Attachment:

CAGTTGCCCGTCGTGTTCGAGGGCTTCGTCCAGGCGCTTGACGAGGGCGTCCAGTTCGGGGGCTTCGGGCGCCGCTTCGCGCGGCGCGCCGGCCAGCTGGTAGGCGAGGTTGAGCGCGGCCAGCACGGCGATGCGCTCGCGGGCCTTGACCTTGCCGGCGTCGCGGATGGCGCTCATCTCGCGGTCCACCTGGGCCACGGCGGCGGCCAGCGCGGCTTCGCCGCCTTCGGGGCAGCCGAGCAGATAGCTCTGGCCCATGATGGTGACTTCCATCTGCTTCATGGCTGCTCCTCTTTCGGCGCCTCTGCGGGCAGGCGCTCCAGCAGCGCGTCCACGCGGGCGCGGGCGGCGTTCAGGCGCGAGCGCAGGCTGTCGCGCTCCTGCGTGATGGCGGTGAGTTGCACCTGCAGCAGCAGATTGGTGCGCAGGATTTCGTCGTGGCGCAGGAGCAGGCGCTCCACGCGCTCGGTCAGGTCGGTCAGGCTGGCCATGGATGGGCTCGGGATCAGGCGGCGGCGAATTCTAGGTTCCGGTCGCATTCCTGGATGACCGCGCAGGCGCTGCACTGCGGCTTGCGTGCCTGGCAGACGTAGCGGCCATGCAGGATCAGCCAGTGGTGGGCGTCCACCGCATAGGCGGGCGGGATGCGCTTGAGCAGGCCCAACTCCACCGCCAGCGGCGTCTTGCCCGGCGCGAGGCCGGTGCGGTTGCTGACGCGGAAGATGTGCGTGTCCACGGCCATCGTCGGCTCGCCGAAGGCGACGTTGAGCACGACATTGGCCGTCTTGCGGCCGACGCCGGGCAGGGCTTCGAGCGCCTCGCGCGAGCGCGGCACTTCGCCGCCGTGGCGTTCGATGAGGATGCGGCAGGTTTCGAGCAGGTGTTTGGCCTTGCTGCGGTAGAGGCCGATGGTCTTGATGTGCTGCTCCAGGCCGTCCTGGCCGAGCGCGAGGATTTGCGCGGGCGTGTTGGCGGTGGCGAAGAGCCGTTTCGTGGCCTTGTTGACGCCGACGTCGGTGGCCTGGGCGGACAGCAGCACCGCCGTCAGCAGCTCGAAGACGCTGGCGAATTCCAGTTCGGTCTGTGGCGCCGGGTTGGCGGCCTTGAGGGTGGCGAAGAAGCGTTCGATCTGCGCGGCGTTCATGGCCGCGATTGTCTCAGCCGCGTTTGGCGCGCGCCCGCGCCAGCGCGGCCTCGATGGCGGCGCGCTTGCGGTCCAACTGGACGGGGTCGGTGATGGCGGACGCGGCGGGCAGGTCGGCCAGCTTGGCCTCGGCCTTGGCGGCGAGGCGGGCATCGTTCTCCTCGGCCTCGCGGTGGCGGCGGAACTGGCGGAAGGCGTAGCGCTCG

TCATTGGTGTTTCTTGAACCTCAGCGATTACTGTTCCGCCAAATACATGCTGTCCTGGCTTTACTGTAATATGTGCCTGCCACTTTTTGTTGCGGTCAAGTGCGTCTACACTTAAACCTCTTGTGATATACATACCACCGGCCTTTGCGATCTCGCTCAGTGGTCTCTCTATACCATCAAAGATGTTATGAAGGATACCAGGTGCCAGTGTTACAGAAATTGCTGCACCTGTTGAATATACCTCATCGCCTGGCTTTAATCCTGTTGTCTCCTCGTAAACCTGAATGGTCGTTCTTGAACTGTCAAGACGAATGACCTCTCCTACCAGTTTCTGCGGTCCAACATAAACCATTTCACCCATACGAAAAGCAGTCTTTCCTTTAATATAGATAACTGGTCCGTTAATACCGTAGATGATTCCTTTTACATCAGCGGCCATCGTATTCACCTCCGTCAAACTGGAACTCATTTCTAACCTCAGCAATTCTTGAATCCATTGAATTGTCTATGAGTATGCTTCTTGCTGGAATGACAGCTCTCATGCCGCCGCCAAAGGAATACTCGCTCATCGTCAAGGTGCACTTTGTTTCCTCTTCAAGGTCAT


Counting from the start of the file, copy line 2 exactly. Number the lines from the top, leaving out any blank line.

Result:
TCATTGGTGTTTCTTGAACCTCAGCGATTACTGTTCCGCCAAATACATGCTGTCCTGGCTTTACTGTAATATGTGCCTGCCACTTTTTGTTGCGGTCAAGTGCGTCTACACTTAAACCTCTTGTGATATACATACCACCGGCCTTTGCGATCTCGCTCAGTGGTCTCTCTATACCATCAAAGATGTTATGAAGGATACCAGGTGCCAGTGTTACAGAAATTGCTGCACCTGTTGAATATACCTCATCGCCTGGCTTTAATCCTGTTGTCTCCTCGTAAACCTGAATGGTCGTTCTTGAACTGTCAAGACGAATGACCTCTCCTACCAGTTTCTGCGGTCCAACATAAACCATTTCACCCATACGAAAAGCAGTCTTTCCTTTAATATAGATAACTGGTCCGTTAATACCGTAGATGATTCCTTTTACATCAGCGGCCATCGTATTCACCTCCGTCAAACTGGAACTCATTTCTAACCTCAGCAATTCTTGAATCCATTGAATTGTCTATGAGTATGCTTCTTGCTGGAATGACAGCTCTCATGCCGCCGCCAAAGGAATACTCGCTCATCGTCAAGGTGCACTTTGTTTCCTCTTCAAGGTCAT